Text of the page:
Spain is one of the major sources of parallel exports in the EU. With this new ruling, the Court is once again recognizing that a manufacturer has the right to manage its own distribution channels. The Spanish ruling is not as clear cut because it merely pushes the decision back to the European Commission. This ruling will also benefit Pfizer, which had also been using a dual pricing strategy in Spain.

Diversion problems crop up anytime price variations between markets create arbitrage (buy low-sell high) opportunities. In the case of the drug channel, national pricing combined with EU's market integration principles created a flourishing grey market.

I predict that EU manufacturers will gain at least limited ability to implement dual pricing models in other exporting countries. This ruling will also provide a foundation for US manufacturers to attack diversion of products from the EU back to the US.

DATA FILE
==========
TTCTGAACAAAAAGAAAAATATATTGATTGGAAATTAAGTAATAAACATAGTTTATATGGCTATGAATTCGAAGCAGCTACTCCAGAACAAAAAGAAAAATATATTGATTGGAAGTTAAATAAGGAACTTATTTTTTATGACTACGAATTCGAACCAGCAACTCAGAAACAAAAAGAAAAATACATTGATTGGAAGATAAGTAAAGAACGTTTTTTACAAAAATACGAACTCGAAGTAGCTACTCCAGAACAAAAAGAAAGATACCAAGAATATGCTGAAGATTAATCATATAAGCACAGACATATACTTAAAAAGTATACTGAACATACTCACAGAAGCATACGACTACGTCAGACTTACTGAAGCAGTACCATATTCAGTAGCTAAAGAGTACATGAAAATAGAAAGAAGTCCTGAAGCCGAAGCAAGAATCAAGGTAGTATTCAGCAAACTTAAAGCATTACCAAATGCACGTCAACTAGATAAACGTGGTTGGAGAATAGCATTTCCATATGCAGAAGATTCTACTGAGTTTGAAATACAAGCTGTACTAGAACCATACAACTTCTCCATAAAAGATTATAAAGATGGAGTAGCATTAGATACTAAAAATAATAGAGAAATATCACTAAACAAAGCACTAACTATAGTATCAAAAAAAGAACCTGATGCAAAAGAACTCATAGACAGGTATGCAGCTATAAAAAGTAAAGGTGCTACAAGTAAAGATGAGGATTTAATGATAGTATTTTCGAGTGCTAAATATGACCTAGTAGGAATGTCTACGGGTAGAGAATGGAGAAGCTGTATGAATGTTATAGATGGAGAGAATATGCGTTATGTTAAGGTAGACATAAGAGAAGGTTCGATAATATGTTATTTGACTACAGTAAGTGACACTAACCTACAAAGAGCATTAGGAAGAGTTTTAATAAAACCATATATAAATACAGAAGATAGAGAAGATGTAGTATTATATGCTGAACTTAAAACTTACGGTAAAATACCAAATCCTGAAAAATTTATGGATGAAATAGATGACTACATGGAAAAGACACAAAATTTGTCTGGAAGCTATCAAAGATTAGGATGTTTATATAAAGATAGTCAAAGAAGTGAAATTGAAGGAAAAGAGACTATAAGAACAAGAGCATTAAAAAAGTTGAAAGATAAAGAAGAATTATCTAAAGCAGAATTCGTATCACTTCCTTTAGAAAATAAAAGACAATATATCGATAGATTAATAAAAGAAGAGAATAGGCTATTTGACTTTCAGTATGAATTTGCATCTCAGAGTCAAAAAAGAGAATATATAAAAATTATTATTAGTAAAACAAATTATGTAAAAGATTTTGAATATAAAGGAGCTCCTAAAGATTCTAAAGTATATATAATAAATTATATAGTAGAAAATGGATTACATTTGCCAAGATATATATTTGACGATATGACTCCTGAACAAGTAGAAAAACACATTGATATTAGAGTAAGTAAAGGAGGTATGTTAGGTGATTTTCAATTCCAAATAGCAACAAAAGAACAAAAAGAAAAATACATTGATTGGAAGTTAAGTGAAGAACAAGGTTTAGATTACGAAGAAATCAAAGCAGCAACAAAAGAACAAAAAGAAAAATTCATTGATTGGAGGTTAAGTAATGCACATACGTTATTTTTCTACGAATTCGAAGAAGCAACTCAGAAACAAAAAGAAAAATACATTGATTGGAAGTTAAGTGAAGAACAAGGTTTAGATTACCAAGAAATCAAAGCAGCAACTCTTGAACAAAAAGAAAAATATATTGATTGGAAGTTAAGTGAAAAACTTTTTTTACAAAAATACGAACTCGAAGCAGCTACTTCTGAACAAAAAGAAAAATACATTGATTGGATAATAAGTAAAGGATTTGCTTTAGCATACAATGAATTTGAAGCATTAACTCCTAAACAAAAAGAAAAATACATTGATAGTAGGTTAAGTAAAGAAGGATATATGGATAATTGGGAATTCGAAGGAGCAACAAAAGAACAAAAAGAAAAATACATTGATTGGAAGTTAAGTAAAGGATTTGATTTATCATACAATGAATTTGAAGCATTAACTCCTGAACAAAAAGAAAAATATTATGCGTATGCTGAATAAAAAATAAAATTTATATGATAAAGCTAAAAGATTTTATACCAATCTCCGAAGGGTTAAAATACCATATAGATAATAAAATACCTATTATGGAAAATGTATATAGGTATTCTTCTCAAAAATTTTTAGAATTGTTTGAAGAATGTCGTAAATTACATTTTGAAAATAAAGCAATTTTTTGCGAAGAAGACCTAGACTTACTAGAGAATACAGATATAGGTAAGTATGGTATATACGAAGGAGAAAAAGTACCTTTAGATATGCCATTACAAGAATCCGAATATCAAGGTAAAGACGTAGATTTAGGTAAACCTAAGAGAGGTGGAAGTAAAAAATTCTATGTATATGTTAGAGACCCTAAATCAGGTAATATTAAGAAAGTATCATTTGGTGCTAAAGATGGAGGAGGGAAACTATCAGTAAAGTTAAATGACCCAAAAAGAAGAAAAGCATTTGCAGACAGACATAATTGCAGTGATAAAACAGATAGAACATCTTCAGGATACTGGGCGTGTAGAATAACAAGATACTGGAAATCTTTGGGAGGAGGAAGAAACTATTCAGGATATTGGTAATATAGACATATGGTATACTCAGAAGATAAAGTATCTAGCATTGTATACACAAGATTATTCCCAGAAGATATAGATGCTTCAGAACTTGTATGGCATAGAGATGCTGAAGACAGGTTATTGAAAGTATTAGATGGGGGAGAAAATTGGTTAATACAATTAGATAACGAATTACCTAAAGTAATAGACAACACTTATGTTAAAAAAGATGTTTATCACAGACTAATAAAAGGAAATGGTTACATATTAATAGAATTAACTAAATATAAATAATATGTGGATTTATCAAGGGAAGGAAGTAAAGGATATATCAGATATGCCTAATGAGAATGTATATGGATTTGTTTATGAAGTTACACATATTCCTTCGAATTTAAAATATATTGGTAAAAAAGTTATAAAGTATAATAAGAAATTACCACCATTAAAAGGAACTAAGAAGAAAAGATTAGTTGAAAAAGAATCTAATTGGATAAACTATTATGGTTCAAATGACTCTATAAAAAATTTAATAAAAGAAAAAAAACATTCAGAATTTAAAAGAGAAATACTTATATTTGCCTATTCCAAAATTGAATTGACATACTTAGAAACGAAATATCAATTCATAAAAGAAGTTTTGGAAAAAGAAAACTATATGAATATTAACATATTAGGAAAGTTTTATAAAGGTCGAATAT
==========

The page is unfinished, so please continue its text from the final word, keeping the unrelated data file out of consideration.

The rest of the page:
Mark Twain once said: "History doesn't repeat itself, but it rhymes." EU wholesalers should start learning words that rhyme with "transparency," "accountability," and "control."

Friday, September 22, 2006

Reconsidering Wal-Mart (but just a little)

Today's Wall Street Journal has a more detailed article on Wal-Mart's generic pricing move: Wal-Mart Cuts Prices for Many Generic Drugs to $4.

Many analysts and news stories are rightly pointing out that yesterday’s Wal-Mart news was blown out of proportion once we all found out what Wal-Mart was really doing. In particular:
  • The list includes multiple dosages of the same products, making the total closer to 130 rather than the advertised “300 drugs.”
  • The list excludes blockbuster generics, such as Zocor and Zoloft
  • Many of the drugs are older, low volume generic drugs that are already inexpensive
  • The program is only being offered in 65 stores, with future roll-out plans uncertain

These are all valid points about the program that was actually announced (versus what the mainstream media reported).

Nevertheless, I stand by my comments from yesterday arguing that Wal-Mart's generic pricing will trigger big changes. I elaborated on these remarks with Dinah Brin of Dow Jones yesterday in her story “PBM, Drug Wholesaler Stocks Down On Wal-Mart News.”